This exercise is really good for helping your horse move more forward and listening to your leg more - and is nicely simple. Start off in your normal working trot around the arena, and then ask your horse to trot into a longer stride – this may feel uncomfortable for the horse, but after a few strides return to working trot; do not allow canter. Repeat this a few times - adding in some 20-meter circles to give some variation on the exercise. You should feel your horse’s trot becoming looser and more willing to go forward, you may even find that the working trot will become longer striding.
Leg Yield on a Circle
This exercise is very good for getting the hind legs really powering through and developing that inside bend. Start on a 20-meter circle, starting in a nice rhythmical working trot. Gently spiral down the circle to as small as you can until there is loss of balance and rhythm. From here, leg yield out to the original size circle, whilst keeping an inside bend. Keep an outside rein contact to help prevent the horse falling out through the outside shoulder and preventing over flexion to the inside with the head and neck. Repeat this on both reins, aiming to get the smaller inside circles smaller each time you spiral down. To make this more challenging, you can make a figure of eight – changing the rein onto a circle the other way after the leg yield returns you to the original 20-meter circle. You should feel the rhythm and balance in the trot improve – it will encourage a natural inside bend whilst staying forward.
This exercise is really good for getting your horse forward and off of your leg. Ride a square or rectangle, either large around the arena or between certain markers. Make sure you are strict with the shape for best results. Pick up a comfortable trot on the shape, maintain this along the straight lines, collect and slow the trot before the corner and then transition to walk two strides out from the corner, ask for inside bend around the corner. Pick up trot two strides out form the corner and repeat. The smaller the square the harder the exercise, however if you make it too small, then there may be a loss of balance and rhythm in the trot. This exercise can also be done the other way around, walk the straight lines and pick up trot around the corners – this can increase the horse’s responsiveness to the aids. You should see a development in the upward and downward transitions in the trot.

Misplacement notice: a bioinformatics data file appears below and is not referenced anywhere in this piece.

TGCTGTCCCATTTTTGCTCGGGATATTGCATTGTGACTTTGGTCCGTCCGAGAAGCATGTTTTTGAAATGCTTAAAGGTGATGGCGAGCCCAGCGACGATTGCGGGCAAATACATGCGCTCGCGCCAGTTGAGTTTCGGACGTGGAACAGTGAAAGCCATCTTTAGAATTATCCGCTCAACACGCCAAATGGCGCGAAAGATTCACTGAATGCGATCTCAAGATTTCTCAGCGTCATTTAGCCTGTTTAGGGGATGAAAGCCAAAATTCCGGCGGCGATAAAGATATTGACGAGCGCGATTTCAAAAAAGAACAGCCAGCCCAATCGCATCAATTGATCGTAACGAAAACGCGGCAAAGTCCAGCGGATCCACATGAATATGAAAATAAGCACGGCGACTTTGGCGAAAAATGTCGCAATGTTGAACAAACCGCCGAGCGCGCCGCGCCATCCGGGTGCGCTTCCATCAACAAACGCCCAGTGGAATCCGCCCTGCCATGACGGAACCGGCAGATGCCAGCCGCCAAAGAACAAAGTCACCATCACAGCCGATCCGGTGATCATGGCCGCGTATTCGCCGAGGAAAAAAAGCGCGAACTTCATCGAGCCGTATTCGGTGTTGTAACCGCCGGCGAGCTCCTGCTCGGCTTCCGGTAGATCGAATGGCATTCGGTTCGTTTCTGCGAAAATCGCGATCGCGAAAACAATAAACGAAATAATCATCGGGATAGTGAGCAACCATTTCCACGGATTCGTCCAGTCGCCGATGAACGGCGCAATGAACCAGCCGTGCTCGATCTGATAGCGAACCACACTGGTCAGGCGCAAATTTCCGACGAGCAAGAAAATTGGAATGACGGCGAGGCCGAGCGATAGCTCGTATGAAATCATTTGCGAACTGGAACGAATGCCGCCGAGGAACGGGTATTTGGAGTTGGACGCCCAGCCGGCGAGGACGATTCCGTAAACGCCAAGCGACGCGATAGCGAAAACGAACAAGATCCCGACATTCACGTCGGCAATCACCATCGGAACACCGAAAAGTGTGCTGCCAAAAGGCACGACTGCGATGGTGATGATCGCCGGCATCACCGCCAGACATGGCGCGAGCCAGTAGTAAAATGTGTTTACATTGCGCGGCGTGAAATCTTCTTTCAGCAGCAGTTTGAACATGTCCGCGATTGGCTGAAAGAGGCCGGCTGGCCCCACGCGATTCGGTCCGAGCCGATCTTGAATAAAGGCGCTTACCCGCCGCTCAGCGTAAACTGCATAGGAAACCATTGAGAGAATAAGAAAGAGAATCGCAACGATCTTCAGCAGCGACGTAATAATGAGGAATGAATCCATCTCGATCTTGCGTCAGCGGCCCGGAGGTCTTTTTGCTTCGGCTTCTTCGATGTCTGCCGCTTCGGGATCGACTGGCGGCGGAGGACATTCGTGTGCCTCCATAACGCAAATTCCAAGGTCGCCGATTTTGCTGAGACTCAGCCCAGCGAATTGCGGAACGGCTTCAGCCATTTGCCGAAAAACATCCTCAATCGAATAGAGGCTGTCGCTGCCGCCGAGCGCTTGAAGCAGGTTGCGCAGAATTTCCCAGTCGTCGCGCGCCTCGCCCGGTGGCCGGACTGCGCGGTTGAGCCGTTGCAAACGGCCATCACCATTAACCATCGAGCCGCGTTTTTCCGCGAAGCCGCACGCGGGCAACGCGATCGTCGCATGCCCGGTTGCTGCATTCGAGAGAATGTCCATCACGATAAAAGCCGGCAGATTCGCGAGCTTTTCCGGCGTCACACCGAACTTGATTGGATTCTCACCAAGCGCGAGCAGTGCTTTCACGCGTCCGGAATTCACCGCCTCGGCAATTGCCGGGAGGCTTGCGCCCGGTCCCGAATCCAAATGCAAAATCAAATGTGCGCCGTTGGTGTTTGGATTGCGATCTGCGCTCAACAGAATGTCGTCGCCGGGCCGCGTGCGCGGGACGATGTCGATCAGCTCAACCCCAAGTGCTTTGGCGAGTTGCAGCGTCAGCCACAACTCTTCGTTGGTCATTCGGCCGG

The canter transition can be a very valuable tool in improving the trot. Ask your horse for a few strides of canter before returning to trot. Work on keeping the trot balanced and even throughout the transitions. This can be achieved with half halts throughout the transitions; it will be easier if the horse is forward and off your leg in the trot and canter throughout. Include 10-15-meter circles in the exercise to help balance the trot before and after the canter. You should notice that trot beginning to swing though the hips and becoming more powerful from the hindquarters.
Shallow Loops with Circles
This exercise is really good for the horse’s suppleness when ridden with accuracy, therefore improving the quality of your horses trot. This exercise is very simple in its essence but pleasantly difficult to ride. Start in a corner leading to a long side of the arena, ride a 10-15-meter circle – whichever you feel like your horse can cope with without losing balance and rhythm in the trot. From the circle ride a 5-meter shallow loop, as you re-join the track ride another 10-15-meter circle. Accuracy of the shape is very important, make sure you ride into all corners and ride all circles accurately, adding inside bend where appropriate. The changing of direction and bend on the shallow loops will really help to loosen your horse off.
Not all of these exercises will help every horse, and you may find some more effective than others. It is beneficial to ride these exercises on the rein both you and your horse feels the most comfortable to start with, before moving onto the other rein. Improving the quality of the horses trot may take time depending on the horse’s age and ability, and patience is essential in any training.
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